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After watching shows like Stranger Things, I just assumed the term mouth breather was a joke (https://www.youtube.com/watch?v=opUP0Nag9pQ). However, after doing a little research, it seems to be a legitimate medical problem that can negatively affect facial bone development (Basheer, et al. 2014).

Is it ever too late to develop proper tongue positioning habits later in life? Can the adult skeleton still morph and change over time or is this only possible during childhood?

References

Basheer, B., Hegde, K. S., Bhat, S. S., Umar, D., & Baroudi, K. (2014). Influence of mouth breathing on the dentofacial growth of children: a cephalometric study. Journal of international oral health: JIOH, 6(6), 50. PMCID: PMC4295456 PMID: 25628484

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    Can you please explain your question without resorting to a television series? I have no idea what you're asking. – Carey Gregory Dec 27 '18 at 5:19
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    @user27343 - For future info. it is advised when talking about research conducted that you provide links to what you have found. I have helped you with this question by providing one link. If this is not quite what you are referring to, you are free to change it to a correct reference. – Chris Rogers Dec 27 '18 at 6:03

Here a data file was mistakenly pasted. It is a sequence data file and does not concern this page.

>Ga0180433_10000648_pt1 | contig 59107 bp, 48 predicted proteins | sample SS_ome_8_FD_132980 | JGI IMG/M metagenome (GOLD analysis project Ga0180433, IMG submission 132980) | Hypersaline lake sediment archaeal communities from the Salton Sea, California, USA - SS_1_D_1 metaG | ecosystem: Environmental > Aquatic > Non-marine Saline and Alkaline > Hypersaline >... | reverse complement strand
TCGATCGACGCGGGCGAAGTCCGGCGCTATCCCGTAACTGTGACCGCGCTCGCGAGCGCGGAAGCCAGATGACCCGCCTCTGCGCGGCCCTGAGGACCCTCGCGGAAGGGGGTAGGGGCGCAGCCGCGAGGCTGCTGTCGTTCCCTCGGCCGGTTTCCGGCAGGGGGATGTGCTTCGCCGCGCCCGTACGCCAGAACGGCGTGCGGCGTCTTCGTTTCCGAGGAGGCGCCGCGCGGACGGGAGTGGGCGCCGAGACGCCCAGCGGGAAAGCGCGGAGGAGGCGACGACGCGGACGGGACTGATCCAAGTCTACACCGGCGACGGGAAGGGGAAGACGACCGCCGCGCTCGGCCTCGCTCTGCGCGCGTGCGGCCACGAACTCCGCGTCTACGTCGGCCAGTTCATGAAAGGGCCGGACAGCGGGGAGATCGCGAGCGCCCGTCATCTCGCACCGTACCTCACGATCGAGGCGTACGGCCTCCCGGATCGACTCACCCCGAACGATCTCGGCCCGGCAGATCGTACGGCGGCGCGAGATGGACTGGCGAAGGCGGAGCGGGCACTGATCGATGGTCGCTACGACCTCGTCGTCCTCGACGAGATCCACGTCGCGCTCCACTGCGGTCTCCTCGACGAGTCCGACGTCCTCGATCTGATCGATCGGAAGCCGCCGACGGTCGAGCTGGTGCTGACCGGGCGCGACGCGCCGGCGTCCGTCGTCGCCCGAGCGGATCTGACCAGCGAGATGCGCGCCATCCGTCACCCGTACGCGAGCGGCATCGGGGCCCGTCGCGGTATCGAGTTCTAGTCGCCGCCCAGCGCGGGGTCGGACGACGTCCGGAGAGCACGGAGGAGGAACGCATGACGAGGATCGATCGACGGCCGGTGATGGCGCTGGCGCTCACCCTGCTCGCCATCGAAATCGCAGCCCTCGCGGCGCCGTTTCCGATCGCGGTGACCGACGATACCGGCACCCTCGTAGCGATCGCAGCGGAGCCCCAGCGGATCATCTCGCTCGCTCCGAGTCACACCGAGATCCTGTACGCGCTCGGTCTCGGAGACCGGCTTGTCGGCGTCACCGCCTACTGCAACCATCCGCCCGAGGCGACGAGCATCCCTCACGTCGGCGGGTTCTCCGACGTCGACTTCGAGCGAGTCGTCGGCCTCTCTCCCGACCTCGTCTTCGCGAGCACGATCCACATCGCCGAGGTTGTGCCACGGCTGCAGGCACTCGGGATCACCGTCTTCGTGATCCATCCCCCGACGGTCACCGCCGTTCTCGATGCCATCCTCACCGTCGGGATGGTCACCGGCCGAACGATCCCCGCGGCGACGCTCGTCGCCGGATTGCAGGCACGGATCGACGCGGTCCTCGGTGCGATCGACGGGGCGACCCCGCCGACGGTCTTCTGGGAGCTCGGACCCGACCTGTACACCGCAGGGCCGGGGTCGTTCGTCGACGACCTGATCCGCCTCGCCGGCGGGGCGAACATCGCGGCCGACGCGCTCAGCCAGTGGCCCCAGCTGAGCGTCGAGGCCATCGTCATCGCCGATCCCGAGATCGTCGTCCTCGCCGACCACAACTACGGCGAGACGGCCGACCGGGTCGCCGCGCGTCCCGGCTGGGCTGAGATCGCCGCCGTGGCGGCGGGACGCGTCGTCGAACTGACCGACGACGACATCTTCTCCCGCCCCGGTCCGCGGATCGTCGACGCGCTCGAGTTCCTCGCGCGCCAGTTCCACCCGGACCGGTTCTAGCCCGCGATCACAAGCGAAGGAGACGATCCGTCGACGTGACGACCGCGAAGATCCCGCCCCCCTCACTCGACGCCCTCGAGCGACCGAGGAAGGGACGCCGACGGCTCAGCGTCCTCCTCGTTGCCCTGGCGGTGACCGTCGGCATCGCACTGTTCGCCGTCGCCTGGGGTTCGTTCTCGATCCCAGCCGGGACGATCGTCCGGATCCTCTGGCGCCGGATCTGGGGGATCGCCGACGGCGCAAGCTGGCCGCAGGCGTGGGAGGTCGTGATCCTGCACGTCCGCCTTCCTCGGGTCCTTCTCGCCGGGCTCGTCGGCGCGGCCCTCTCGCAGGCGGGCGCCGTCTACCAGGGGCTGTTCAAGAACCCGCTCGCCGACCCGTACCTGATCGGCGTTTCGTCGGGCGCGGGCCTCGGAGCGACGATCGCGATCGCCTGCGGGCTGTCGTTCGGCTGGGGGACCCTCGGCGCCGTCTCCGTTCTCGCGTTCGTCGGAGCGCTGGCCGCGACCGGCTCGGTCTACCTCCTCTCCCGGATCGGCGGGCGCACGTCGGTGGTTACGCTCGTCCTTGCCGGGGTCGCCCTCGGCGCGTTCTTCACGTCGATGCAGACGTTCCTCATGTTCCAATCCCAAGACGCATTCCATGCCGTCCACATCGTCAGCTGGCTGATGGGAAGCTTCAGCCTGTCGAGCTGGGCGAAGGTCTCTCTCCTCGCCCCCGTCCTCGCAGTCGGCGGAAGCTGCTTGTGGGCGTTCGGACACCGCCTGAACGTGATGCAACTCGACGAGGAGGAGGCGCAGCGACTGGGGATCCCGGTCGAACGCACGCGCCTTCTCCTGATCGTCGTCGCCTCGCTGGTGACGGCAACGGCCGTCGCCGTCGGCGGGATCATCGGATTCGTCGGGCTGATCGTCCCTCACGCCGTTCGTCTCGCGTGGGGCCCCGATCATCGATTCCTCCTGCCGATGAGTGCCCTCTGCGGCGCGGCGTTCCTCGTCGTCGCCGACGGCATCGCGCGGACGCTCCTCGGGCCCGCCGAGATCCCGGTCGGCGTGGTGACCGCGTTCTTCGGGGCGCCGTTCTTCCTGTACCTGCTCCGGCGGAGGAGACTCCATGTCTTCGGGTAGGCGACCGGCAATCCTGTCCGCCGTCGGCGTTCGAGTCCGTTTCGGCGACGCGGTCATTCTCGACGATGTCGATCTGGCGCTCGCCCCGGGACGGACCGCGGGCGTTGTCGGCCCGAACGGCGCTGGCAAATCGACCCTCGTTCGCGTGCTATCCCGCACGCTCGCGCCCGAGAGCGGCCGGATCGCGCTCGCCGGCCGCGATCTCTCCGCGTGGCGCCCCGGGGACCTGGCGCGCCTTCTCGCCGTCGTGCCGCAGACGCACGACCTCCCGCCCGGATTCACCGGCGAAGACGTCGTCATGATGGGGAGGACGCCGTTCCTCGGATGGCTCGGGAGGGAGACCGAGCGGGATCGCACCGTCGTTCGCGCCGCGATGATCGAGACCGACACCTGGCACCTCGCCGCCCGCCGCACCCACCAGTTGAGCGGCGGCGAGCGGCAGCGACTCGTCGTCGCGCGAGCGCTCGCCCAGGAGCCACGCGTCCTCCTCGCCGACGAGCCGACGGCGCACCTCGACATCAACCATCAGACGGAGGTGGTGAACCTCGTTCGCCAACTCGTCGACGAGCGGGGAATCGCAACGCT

• Thank you, that is what I'm referring to. – user27343 Dec 27 '18 at 6:26
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Not only in adults, even in children, if treated too late, the bone changes can be irreversible - they may not re-morph naturally.

The article linked from your question: Influence of Mouth Breathing on the Dentofacial Growth of Children: A Cephalometric Study (PubMed, 2014) says:

Because upper airway obstruction is an obstacle to normal dentofacial development, mouth breathing children deserve prompt attention before growth has proceeded irreversibly.

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